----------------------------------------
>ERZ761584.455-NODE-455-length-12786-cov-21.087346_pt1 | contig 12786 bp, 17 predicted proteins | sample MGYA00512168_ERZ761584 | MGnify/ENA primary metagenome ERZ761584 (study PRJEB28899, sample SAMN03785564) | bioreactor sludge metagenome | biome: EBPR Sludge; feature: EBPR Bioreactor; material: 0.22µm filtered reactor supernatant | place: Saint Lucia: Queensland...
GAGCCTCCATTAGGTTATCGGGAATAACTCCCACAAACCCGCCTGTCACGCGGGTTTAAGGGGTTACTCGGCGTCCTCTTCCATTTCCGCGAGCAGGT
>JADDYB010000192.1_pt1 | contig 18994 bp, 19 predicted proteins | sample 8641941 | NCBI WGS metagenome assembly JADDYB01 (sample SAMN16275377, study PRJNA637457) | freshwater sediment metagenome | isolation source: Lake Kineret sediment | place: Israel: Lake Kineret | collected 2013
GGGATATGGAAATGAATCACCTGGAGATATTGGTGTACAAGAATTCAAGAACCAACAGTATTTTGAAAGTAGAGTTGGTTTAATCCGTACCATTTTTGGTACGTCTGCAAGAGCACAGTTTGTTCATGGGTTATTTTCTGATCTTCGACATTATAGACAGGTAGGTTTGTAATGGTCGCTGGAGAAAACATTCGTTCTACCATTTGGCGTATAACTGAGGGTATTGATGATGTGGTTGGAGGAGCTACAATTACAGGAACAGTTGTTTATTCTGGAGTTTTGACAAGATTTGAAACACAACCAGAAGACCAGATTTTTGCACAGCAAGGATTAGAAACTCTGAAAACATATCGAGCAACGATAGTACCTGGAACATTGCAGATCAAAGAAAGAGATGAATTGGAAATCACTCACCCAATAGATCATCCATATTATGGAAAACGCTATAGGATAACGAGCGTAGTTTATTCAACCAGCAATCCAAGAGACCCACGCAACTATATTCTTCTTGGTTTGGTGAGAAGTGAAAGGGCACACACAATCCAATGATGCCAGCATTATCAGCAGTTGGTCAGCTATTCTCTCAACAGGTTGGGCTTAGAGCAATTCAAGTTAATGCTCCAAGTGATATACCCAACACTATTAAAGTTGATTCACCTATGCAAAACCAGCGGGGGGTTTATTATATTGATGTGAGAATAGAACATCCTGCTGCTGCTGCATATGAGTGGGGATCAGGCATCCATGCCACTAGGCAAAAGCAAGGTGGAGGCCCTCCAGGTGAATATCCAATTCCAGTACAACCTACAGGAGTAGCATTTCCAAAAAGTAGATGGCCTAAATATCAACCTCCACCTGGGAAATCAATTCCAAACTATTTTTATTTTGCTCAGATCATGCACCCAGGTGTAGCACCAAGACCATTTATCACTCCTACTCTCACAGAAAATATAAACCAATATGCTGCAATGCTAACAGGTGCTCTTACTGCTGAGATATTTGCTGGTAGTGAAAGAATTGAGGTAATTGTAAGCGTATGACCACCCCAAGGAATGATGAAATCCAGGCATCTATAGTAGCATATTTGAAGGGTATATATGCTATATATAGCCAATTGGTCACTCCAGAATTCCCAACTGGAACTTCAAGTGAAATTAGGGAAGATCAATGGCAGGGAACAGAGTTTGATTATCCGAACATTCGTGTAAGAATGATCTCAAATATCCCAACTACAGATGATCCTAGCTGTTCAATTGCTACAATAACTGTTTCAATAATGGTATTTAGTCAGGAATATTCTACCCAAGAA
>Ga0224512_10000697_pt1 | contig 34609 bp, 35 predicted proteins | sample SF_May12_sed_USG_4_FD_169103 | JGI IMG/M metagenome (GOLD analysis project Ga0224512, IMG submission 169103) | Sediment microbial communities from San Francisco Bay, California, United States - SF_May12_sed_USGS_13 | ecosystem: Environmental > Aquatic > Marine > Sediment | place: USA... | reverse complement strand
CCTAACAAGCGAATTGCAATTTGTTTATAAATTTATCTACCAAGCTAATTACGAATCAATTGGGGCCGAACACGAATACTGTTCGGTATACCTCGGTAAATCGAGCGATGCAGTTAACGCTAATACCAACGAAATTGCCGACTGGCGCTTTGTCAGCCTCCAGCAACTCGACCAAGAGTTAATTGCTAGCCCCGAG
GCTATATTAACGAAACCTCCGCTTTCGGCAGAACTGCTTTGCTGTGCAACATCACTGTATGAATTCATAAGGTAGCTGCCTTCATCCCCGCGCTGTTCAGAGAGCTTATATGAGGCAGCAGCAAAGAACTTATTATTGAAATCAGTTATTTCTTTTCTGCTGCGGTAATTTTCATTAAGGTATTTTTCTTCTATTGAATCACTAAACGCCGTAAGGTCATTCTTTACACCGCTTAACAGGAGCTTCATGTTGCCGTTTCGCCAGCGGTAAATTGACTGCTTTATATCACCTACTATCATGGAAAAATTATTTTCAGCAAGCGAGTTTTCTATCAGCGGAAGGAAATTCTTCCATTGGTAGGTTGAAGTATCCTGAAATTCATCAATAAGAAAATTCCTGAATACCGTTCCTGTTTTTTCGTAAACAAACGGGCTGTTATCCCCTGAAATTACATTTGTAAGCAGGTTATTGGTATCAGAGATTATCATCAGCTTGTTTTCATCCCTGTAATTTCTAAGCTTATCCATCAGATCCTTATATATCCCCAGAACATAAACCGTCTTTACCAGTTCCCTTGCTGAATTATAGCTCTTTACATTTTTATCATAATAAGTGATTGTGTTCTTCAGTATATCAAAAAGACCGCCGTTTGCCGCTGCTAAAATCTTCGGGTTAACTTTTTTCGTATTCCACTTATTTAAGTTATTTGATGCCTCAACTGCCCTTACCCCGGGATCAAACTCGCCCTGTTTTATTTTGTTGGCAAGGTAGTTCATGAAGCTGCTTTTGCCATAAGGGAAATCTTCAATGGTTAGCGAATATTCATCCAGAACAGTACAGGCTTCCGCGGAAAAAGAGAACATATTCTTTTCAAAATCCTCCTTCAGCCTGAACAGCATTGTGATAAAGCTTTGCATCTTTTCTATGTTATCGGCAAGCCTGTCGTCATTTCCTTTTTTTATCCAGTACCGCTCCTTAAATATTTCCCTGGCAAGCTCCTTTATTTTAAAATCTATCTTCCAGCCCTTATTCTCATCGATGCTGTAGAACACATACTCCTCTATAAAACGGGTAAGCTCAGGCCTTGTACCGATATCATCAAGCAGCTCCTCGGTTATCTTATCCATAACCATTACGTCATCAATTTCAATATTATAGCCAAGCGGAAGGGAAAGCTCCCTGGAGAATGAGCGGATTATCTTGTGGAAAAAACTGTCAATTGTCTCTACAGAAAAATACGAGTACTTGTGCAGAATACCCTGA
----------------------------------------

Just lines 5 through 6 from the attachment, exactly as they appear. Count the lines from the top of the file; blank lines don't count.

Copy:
>Ga0224512_10000697_pt1 | contig 34609 bp, 35 predicted proteins | sample SF_May12_sed_USG_4_FD_169103 | JGI IMG/M metagenome (GOLD analysis project Ga0224512, IMG submission 169103) | Sediment microbial communities from San Francisco Bay, California, United States - SF_May12_sed_USGS_13 | ecosystem: Environmental > Aquatic > Marine > Sediment | place: USA... | reverse complement strand
CCTAACAAGCGAATTGCAATTTGTTTATAAATTTATCTACCAAGCTAATTACGAATCAATTGGGGCCGAACACGAATACTGTTCGGTATACCTCGGTAAATCGAGCGATGCAGTTAACGCTAATACCAACGAAATTGCCGACTGGCGCTTTGTCAGCCTCCAGCAACTCGACCAAGAGTTAATTGCTAGCCCCGAG